Legislators Push Restructure Bill to Referendum

A bill to restructure the undergraduate student government will go to an undergraduate-wide referendum after it passed the 50th legislature of the Student Government Association (SGA) Monday. SGA convened Monday night to host a second public forum on the undergraduate government restructure bill and vote on the restructure and diversity and equity bills.

Bill 50sl24 to restructure the legislature passed 14 for, one against, falling one voter short of quorum according to SGA’s Constitution. However, SGA Executive Vice President and Goizueta Business School senior Gurbani Singh said that the legislature has been deciding votes on simple majority since the split bill referendum. SGA President and College senior Max Zoberman said in a Feb. 27 interview with the Wheel that the legislature did not need to reach quorum to pass the bill because SGA is loosely following the pre-split Constitution so long as it does not prevent them from creating a new government structure.

There is currently a debate on the state of the SGA Constitution. All undergraduate students will be able to vote on the restructure bill in a referendum March 13 to 15 via Orgsync. A simple majority is required to pass the bill.

An amendment to the bill that would have created four new divisional councils under SGA — recreation and wellness, service, arts and media — failed to pass with a vote of 14 against, one for and five abstentions.

College Council (CC) Liaison for SGA and College senior Taj Singh read a letter from CC President and College senior Molly Zhu on behalf of CC to SGA expressing opposition to the amendment to create new divisional councils.

“Members of CC are not comfortable with this amendment because there are so many unknown details of the structure … including chartering and financial impact … and the necessary conversations with constituents have not occurred,” Singh read.

Although CC acknowledged that issues in its “bylaws have left holes in funding for groups, especially theater,” CC wrote in its letter that the issue could be explored in different ways. Singh also said that CC held an informal vote regarding the creation of new councils, and the results were 14 against and one for, with five abstentions.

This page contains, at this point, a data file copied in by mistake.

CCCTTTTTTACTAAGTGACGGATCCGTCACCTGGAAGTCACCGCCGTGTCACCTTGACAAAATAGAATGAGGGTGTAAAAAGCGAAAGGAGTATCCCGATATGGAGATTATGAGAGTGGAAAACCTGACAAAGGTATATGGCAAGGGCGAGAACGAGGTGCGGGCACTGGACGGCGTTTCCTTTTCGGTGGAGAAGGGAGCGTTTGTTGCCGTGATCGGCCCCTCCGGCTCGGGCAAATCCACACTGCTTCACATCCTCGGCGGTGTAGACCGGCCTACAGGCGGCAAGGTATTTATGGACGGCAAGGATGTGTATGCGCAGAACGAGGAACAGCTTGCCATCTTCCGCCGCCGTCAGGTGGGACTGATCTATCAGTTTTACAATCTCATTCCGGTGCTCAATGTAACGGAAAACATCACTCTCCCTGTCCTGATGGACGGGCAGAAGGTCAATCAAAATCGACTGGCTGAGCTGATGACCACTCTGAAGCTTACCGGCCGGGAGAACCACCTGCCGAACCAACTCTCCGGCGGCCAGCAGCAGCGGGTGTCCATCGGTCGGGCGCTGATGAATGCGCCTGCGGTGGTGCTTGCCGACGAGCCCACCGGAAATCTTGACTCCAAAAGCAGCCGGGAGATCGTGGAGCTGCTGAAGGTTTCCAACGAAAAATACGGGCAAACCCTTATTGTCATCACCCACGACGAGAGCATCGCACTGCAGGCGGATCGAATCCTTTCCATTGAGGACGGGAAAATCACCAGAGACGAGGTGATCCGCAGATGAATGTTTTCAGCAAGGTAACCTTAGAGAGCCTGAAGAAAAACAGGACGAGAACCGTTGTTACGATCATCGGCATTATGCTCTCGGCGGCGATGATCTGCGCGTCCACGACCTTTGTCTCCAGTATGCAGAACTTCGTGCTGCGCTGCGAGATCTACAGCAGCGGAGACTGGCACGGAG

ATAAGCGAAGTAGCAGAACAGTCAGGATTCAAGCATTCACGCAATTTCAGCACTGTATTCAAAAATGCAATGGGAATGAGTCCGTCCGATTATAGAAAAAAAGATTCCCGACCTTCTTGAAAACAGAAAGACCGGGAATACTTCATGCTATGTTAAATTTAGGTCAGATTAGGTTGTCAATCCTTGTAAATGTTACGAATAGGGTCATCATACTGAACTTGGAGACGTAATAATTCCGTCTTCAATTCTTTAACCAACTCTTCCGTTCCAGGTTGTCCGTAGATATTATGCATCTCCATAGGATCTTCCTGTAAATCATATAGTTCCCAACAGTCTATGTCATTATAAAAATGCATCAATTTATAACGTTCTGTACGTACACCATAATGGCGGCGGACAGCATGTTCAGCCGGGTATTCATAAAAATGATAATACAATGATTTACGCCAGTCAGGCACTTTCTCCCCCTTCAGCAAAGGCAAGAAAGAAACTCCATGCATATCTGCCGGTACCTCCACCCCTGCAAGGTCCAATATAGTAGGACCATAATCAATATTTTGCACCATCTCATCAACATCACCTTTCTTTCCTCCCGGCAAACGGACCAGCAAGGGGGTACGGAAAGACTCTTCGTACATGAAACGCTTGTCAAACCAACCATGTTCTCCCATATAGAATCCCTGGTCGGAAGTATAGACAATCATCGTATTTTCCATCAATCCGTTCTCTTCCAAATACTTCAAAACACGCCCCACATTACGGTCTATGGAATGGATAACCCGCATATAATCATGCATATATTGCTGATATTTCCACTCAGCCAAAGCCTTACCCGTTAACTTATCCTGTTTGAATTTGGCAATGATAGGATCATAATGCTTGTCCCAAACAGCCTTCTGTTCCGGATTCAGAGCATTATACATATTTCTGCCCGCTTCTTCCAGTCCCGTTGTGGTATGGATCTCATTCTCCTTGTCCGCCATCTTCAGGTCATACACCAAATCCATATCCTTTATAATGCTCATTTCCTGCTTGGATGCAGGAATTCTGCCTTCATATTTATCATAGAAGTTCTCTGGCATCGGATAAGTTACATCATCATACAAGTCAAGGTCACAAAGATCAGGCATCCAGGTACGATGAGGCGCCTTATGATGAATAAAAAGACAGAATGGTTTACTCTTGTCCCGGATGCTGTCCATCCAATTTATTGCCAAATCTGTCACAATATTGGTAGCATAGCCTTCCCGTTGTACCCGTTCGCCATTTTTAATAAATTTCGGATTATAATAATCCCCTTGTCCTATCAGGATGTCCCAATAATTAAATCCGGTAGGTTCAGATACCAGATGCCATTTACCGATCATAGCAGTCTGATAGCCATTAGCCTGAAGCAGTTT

Zoberman criticized CC’s actions of the last two weeks, stating that “bringing people with [CC] to plant questions during the [SGA] legislative meetings and [advocate] against the measure” was “dangerously arrogant.”

“[Their] decision was driven principally by their desire to retain authority over the number of organizations and … the percentage of the Student Activities Fee that they do, and I don’t think there was a lot of concern given to the well-being of the student communities that we were actually discussing,” Zoberman said.

College junior Ravi Doshi was the only student who was neither affiliated with College Council (CC) nor SGA to attend the public forum. Approximately six CC members, including Zhu, attended the legislative session.

Doshi, the co-president of CC-chartered club Emory Universities Allied for Essential Medicines, was concerned with the amendment to add four divisional councils after being redirected multiple times during the chartering process for his organization. Adding more councils would make the process even more confusing, Doshi said during the public forum.

An amendment to the restructure bill to make both Oxford representatives sophomores instead of one sophomore and freshman passed unanimously.

The legislature unanimously passed another amendment to the restructure bill that would require the executive vice president of SGA to serve as a delegate to the Oxford Council. Last year, Zoberman attended Oxford Council’s non-budgetary meetings as executive vice president weekly, and Goizueta Business School junior Gurbani Singh continued to visit the Oxford campus weekly this academic year, Zoberman said.

Zoberman’s and Singh’s commutes to Oxford helped foster the relationship between SGA and Oxford Council and “generate cross-campus programming,” Zoberman said.

The legislature unanimously passed Bill 50sl25, which added a standing committee on Diversity and Equity to the legislature. The bill also added a vice president for diversity and equity to the executive branch. The vice president will be nominated by the committee, interviewed by the executive board and confirmed by the legislature.

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